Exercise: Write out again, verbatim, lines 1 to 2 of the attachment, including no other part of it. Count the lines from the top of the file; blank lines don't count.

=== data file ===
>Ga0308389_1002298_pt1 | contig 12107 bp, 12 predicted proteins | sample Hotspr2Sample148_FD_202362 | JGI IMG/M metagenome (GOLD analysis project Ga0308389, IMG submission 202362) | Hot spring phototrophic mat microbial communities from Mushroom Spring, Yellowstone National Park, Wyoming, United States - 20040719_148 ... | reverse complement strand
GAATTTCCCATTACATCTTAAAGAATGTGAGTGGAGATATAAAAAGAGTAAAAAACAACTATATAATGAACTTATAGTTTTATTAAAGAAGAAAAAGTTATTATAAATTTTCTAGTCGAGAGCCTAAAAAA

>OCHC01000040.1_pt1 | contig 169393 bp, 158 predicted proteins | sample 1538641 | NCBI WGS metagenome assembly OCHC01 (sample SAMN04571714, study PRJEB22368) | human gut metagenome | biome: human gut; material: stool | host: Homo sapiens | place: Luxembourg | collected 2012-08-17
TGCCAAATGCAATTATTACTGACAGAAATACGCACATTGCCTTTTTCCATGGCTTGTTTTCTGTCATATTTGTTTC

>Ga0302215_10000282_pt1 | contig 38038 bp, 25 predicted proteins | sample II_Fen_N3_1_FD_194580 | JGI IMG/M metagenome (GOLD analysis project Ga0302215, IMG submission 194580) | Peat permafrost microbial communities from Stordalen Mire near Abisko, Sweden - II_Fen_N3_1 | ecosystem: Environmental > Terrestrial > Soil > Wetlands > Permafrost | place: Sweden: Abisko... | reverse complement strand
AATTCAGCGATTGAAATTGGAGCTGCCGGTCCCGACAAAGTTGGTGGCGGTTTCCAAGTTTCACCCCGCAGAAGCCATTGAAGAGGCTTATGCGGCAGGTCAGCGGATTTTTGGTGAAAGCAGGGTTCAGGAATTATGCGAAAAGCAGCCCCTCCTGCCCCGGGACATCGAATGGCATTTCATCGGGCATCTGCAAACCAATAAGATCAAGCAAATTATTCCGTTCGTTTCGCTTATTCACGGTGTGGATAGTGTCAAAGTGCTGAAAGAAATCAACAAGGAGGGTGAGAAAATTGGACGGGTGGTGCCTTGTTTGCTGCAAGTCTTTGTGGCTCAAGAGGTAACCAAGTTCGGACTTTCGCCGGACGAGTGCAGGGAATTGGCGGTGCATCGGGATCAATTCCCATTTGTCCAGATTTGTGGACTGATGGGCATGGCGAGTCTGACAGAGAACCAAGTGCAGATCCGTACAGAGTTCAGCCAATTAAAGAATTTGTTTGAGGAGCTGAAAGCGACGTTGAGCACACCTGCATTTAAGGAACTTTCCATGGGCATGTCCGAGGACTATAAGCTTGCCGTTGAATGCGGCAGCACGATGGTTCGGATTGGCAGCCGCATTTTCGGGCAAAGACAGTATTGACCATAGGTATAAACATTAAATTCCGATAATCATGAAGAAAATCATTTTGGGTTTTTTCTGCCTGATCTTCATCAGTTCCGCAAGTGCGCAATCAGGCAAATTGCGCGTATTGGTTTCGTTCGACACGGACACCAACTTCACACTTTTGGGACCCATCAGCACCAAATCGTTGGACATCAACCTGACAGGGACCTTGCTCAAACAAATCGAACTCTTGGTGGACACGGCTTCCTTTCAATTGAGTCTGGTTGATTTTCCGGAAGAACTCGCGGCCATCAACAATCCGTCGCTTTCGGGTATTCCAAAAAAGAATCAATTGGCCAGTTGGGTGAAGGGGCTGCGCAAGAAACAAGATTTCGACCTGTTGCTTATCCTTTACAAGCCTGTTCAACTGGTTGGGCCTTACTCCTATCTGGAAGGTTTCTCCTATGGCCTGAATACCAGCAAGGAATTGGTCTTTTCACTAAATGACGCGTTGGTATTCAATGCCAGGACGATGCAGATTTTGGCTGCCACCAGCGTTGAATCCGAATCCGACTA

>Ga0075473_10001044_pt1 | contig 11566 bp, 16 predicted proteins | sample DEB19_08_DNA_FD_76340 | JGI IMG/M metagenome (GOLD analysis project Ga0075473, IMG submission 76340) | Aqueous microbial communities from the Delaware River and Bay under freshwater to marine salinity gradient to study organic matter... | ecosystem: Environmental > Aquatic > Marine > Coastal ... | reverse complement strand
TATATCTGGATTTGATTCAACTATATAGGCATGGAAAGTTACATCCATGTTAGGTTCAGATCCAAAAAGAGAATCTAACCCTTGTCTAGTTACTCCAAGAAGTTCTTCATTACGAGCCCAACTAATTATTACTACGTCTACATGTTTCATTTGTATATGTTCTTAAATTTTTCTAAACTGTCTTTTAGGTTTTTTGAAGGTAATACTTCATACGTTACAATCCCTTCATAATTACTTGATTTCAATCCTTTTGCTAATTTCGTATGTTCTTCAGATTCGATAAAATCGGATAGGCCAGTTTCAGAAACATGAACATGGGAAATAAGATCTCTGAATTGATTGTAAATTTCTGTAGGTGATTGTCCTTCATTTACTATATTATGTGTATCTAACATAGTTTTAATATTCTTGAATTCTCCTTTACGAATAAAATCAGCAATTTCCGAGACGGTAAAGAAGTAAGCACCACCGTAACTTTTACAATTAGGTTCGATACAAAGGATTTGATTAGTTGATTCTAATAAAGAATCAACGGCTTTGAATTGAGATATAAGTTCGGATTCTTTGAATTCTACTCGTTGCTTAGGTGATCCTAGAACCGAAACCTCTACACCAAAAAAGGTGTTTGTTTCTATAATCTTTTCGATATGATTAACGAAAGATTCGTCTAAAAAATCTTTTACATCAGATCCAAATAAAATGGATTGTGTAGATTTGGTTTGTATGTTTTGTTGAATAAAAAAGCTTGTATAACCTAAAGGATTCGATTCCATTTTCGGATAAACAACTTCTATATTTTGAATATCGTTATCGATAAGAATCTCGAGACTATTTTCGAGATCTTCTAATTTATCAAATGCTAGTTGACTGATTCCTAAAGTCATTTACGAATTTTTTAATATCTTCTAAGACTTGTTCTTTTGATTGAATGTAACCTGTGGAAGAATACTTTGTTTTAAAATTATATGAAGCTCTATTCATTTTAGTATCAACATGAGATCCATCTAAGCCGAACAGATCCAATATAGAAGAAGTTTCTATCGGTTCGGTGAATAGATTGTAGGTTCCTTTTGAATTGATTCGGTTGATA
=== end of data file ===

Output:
>Ga0308389_1002298_pt1 | contig 12107 bp, 12 predicted proteins | sample Hotspr2Sample148_FD_202362 | JGI IMG/M metagenome (GOLD analysis project Ga0308389, IMG submission 202362) | Hot spring phototrophic mat microbial communities from Mushroom Spring, Yellowstone National Park, Wyoming, United States - 20040719_148 ... | reverse complement strand
GAATTTCCCATTACATCTTAAAGAATGTGAGTGGAGATATAAAAAGAGTAAAAAACAACTATATAATGAACTTATAGTTTTATTAAAGAAGAAAAAGTTATTATAAATTTTCTAGTCGAGAGCCTAAAAAA